Meeting a York poet

Wandering through town the other day I was surprised and delighted to see a man sitting behind an old fashioned typewriter and a sign declaring, ‘POEMS on (almost) anyone or anything’.  Of course I couldn’t resist going and talking to him!IMG_3243

He told me that he writes the poems requested and then people can pay as much as they like for them.  I (rather rudely) asked him if he makes money as a poet and he said he does, which I thought was pretty impressive because I think I remember reading once that even the most popular modern poets only sell a couple of thousand copies of each of their books.  At any rate, I asked him to write a poem on why poetry is important and about half an hour later I received this rather lovely little verse.  (I paid him £5.  Do you think that’s fair?)

Poetry is important, by Stefan Kielbasiewicz

Poetry is not important
because of ShakespeareIMG_3324
Eliot, or Frost, and not
everyone’s cup of tea
but important things
like engineering, medicine,
or programming aren’t either.
It’s not my place
to say whether it is important
or not, since that statement
like poetry itself, cannot
be true or false.
If it’s important, it’s because
it involves people from all over
the world, and lets them say
what they mean and feel
in a different way,
and nothing could be more important
than having that possibility.

So there we go.  This is for all my students who’ve ever asked, ‘but what’s the point of poetry?’  I hope you like it as much as I do!

Do go and find him – he was on Parliament Street last week though I don’t know if he’s always there.  And buy a poem!




He’s on Facebook at this link, or you can search streetpoetryyork (with no spaces, just like that) to find him.

How I became an English tutor in York

I’m one of those people who was always going to be a teacher.  Just on my mother’s side of the family alone, my mother works in higher education, my aunt is a primary school teacher and my grandmother taught EAL.  When I did ‘what should I be when I grow up?’ tests, the answer was always teacher.  If you’d asked me when I was 16, I’d have turned my nose up and told you I was going to be a writer, a lawyer or a vet, depending on the week, but in my heart of hearts I think I always knew.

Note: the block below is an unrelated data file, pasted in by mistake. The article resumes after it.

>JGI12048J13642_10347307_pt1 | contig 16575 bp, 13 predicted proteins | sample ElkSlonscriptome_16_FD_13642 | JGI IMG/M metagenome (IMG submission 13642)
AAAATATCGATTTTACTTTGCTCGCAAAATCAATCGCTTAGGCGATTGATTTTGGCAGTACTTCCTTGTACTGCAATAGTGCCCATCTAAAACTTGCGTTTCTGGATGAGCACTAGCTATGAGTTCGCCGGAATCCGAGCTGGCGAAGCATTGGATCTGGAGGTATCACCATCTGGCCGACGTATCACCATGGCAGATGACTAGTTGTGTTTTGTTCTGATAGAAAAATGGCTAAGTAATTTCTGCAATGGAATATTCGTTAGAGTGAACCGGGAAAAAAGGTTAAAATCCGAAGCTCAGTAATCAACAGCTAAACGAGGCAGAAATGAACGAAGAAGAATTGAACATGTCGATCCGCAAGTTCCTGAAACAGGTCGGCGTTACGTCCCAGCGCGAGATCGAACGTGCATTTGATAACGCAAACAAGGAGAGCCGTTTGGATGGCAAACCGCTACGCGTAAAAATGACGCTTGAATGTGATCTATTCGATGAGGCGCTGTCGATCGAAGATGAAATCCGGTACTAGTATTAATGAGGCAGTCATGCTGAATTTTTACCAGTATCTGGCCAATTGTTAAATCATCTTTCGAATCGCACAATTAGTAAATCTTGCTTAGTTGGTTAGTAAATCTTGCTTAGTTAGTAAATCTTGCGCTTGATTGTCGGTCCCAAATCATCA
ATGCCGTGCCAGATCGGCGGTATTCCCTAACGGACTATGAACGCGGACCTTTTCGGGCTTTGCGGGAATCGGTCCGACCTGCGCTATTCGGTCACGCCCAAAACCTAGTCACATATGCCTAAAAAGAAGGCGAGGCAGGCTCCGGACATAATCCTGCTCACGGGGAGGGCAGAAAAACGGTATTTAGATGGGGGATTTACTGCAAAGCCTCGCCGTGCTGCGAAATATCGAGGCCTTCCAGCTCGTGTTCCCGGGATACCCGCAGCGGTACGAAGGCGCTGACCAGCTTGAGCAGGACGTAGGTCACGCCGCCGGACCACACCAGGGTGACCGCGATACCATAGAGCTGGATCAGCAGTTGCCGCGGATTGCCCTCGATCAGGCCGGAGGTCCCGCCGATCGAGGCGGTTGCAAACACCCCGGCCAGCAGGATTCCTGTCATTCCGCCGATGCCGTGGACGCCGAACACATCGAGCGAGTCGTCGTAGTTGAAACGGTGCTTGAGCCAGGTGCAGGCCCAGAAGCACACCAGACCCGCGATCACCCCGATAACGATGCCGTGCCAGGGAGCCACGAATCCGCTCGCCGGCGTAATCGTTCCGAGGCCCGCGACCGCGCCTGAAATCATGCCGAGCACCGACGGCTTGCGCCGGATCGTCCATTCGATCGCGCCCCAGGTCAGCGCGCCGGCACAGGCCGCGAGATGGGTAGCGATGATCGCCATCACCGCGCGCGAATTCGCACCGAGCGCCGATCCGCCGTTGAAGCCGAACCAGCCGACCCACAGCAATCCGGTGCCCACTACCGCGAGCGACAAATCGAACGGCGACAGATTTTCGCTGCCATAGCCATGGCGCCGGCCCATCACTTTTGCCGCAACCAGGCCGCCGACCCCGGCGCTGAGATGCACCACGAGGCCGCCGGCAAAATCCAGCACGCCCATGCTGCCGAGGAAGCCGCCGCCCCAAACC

Teaching English is brilliant for two reasons:  I get to talk about books and I get to talk to teenagers who, in almost all cases, are funny, brilliant people.  Put simply, books make me happy and teenagers make me smile.  The combination is exhilarating.

When I moved to York it was for university.  Like lots of York graduates I then decided to stay, because, well, why wouldn’t you?  York and North Yorkshire are beautiful.  I may not officially be a northerner but this is definitely where I belong.  I married my northern boyfriend and we settled in to our respective schools.  (He was a History teacher for a while but now he does things with computers.  Apparently this is also fun, but I suspect not as fun as tutoring English.)  I loved teaching in schools with a passion – I loved boarding, I loved English, I loved Drama, I loved school plays, I loved being a form tutor, I loved UCAS (I know!), I loved my students, I loved my colleagues and I loved, loved, loved talking about books all day.

Bearing in mind how much I loved teaching in schools, it was a slow move to becoming a private tutor.  I took on a couple of students to whom I was recommended by other teachers and gradually I decided that as a tutor I would be able to make more of a difference than I could as a school teacher.  When tutoring English and Drama I and my students can achieve so much more in an hour than we can in a classroom environment.  With no distractions, an hour of tuition can be like a week’s worth of classroom lessons; we can focus entirely and precisely on what that particular student needs and we can make enormous progress extremely quickly.  This is brilliant for students who can suddenly see that they have ability they didn’t realise they had and can get an almost instant confidence boost.  I can plan schemes of work but I’m also not tied to a school’s deadlines so if it becomes apparent that we really need to spend 20 minutes on structuring complex sentences right now, we can do it and the student can get immediate feedback.  I can work really carefully with my students’ needs and, importantly, they can tell me exactly what they want without worrying that they’re taking up too much of my time or that I won’t have the spare hours to dedicate to helping them when they need it.  They get an instant level up – and, in a way, so do I.  I see that glow of confidence, that smile as a particular skill clicks into place, that laugh as a previously impenetrable text suddenly makes sense.

Teaching English and Drama in York was brilliant but tutoring English and Drama in York is even better because the same things are still true – York is beautiful, books make me happy and teenagers make me smile – and now, to top it all off, I get to teach every lesson with a freshly made cup of tea and a slice of Yorkshire parkin.  It doesn’t get better than that.